Skip to main content

Chrysler may shift its focus to shared vehicles and mobility services

Chrysler Portal Concept, CES 2017

Despite top billing in the name of parent Fiat Chrysler Automobiles, the Chrysler brand’s future is uncertain. Chrysler only sells two cars in the United States, and plans for future models are hazy. But FCA may have a plan for Chrysler, and it may involve shifting the historic brand to focus on shared vehicles, reports Autocar.

Chrysler didn’t warrant a mention in FCA’s new five-year plan, which primarily focused on Jeep, Ram, and the automaker’s Italian brands. But Waymo recently announced that it would buy up to 62,000 Chrysler Pacifica Hybrid minivans (it already has 600) for conversion into self-driving cars. This could be the future direction of the Chrysler brand.

“The minivan business space will be filled by Chrysler, filling the mobility solution in the U.S. market,” FCA CEO Sergio Marchionne told Autocar. The magazine also reported that Chrysler is slated to get one new model, either a second minivan or an SUV.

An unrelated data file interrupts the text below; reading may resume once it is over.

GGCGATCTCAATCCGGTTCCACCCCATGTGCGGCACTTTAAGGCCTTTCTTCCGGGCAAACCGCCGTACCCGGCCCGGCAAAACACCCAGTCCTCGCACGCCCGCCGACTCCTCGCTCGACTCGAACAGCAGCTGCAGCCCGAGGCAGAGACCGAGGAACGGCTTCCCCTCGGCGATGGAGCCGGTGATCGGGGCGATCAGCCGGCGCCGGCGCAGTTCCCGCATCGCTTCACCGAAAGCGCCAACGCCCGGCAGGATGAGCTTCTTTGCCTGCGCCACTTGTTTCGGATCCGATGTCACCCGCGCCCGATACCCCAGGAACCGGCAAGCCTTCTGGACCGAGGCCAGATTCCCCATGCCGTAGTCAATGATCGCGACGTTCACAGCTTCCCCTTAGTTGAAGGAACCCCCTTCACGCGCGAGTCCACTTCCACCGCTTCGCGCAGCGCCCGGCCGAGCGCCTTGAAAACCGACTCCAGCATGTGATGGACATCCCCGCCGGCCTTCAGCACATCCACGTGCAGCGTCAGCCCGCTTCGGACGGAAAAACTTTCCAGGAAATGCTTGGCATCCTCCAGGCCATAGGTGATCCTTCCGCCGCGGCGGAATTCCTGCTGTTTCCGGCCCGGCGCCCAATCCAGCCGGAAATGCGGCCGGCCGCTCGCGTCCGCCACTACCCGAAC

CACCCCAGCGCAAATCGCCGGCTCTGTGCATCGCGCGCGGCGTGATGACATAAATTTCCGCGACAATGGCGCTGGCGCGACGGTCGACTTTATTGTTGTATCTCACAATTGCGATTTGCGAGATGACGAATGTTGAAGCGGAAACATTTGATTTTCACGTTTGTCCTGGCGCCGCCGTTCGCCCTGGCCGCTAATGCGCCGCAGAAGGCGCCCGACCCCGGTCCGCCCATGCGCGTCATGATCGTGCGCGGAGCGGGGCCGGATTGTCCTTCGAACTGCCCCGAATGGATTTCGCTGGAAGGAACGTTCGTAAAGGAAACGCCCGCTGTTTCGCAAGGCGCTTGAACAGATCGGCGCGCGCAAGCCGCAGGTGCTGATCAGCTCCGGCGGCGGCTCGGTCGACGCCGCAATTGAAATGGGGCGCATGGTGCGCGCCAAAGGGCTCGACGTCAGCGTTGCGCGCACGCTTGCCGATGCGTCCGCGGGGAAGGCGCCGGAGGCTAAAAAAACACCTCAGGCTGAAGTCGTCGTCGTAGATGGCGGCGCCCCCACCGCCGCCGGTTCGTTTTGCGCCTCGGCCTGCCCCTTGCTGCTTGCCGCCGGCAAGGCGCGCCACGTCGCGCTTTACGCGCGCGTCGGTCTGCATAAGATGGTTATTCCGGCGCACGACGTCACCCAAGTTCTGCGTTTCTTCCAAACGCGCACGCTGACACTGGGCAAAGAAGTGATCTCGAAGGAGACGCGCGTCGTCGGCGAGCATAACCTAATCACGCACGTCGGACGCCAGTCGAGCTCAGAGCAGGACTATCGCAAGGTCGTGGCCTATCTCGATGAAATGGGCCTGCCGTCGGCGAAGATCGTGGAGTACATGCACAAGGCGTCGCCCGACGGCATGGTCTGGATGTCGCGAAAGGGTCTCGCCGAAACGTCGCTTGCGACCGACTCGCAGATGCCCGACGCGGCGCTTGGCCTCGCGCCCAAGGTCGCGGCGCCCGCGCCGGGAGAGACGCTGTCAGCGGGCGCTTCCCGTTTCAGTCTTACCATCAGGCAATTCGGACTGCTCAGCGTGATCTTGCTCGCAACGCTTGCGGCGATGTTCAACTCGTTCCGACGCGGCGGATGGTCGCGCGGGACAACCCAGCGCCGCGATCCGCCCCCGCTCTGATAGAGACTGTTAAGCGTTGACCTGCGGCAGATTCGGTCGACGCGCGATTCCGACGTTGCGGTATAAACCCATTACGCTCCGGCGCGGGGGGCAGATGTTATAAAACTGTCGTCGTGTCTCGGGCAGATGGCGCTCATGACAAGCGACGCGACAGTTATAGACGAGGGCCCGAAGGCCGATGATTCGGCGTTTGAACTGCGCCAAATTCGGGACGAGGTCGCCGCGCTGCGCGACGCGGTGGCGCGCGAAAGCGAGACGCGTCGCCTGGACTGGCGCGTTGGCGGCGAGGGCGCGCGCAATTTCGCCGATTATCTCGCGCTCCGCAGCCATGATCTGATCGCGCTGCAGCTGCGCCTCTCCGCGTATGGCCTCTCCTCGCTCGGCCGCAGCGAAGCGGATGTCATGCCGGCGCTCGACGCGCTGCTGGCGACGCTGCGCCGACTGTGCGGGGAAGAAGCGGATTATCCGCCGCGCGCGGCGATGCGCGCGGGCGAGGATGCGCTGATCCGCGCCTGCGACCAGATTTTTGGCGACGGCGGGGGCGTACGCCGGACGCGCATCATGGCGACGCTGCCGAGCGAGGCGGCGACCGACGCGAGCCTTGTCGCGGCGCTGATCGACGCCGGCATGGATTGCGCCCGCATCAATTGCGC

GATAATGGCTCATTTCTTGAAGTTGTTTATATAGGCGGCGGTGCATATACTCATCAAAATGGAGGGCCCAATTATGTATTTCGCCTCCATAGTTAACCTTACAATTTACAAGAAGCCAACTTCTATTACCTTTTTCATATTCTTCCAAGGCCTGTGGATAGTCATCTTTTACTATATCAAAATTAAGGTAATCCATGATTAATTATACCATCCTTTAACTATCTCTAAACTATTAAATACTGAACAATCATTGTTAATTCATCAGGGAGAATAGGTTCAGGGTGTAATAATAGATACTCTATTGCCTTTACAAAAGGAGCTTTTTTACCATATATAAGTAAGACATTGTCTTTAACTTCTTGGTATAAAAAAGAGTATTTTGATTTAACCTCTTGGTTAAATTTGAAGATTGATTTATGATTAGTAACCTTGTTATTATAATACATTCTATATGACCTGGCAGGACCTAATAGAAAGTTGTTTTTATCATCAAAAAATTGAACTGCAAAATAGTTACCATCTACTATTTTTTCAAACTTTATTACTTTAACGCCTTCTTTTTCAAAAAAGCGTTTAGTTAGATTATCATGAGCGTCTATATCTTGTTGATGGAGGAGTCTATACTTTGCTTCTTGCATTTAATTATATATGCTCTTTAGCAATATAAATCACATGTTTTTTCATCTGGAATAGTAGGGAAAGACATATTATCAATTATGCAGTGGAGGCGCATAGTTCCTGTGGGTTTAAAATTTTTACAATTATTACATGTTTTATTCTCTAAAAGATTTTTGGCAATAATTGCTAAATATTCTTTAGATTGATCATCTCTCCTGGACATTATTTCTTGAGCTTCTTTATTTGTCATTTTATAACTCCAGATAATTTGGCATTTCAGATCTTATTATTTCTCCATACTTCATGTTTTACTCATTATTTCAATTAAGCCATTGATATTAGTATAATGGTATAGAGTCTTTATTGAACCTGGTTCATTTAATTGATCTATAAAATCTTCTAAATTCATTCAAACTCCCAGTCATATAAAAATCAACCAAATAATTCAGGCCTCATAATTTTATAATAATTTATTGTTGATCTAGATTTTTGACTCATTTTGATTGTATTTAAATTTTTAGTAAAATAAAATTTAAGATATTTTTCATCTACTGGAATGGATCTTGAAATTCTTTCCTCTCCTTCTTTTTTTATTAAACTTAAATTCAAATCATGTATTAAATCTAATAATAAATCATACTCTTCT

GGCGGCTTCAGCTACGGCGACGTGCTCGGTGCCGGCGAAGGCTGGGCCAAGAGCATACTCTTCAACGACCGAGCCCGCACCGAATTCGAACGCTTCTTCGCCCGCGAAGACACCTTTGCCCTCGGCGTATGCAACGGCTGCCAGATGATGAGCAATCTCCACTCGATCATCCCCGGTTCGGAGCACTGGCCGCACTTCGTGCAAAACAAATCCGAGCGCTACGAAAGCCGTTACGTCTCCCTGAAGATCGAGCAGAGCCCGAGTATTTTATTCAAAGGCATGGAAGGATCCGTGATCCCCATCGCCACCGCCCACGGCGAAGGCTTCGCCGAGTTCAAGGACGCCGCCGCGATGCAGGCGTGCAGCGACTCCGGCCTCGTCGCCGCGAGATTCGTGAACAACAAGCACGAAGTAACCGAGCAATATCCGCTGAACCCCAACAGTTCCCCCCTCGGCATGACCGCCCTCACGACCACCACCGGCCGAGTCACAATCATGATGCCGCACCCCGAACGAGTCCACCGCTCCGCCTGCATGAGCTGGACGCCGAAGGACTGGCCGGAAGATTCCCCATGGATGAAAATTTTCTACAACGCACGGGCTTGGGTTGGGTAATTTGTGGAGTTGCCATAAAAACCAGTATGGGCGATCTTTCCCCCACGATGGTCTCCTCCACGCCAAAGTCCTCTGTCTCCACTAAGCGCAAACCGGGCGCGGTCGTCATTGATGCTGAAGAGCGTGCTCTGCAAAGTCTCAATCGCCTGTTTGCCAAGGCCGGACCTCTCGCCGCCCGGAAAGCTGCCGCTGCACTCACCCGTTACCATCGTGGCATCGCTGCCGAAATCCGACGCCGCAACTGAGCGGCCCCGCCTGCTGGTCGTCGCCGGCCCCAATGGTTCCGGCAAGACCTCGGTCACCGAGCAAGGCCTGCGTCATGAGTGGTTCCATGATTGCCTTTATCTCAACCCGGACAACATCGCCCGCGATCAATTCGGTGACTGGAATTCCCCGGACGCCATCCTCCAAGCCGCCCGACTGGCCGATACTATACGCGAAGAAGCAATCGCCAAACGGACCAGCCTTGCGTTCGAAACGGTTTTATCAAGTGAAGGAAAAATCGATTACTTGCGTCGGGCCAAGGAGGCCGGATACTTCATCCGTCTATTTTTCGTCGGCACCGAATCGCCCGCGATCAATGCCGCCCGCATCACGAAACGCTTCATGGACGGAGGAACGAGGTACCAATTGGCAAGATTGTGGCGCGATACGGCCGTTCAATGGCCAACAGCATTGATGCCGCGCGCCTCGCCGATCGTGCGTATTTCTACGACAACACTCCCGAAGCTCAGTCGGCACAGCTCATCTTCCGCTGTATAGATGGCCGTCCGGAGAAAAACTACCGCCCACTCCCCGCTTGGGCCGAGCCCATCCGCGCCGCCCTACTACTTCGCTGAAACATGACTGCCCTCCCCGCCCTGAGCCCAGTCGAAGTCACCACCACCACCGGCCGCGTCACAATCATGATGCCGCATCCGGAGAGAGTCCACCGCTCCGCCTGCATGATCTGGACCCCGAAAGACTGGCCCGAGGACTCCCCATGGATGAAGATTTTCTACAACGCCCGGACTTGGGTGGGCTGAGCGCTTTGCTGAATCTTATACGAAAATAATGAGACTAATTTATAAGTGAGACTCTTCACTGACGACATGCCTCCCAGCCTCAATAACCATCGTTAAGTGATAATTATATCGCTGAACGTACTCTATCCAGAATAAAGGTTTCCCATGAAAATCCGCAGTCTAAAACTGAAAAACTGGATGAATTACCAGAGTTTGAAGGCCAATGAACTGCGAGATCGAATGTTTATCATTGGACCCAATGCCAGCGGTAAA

Besides the Pacifica, the only other model Chrysler currently sells in the U.S. is the 300, a big sedan based on the same platform as the Dodge Charger and Challenger. But while the two Dodges are due for some form of update, Marchionne has indicated the 300 may soon be nixed. Even if the 300 does stick around, the full-size sedan segment isn’t exactly a growth market.

It’s not inconceivable that Chrysler could survive primarily as a provider of vehicles for mobility services. Minivans like the Pacifica are well suited to these types of services, since they can carry lots of people. Note that when Volkswagen’s MOIA mobility brand set out to design a vehicle purpose built for ridesharing services, it chose a minivan design.

If self-driving cars live up to the hype, private car ownership may also decrease. Providing vehicles to companies like Waymo, Uber, and Lyft may become the primary focus for automakers in a world where most people use shared autonomous vehicles instead of their own cars. FCA could use Chrysler to cater to these services, while using more emotionally resonant brands like Dodge, Alfa Romeo, and Maserati to target any customers who still want to drive.

We’ve already seen a preview of this future. The Chrysler Portal concept (pictured above) that debuted at CES 2017 was an autonomous minivan with an elaborate, tech-infused interior. It would be perfect for a future ridesharing service.

Editors' Recommendations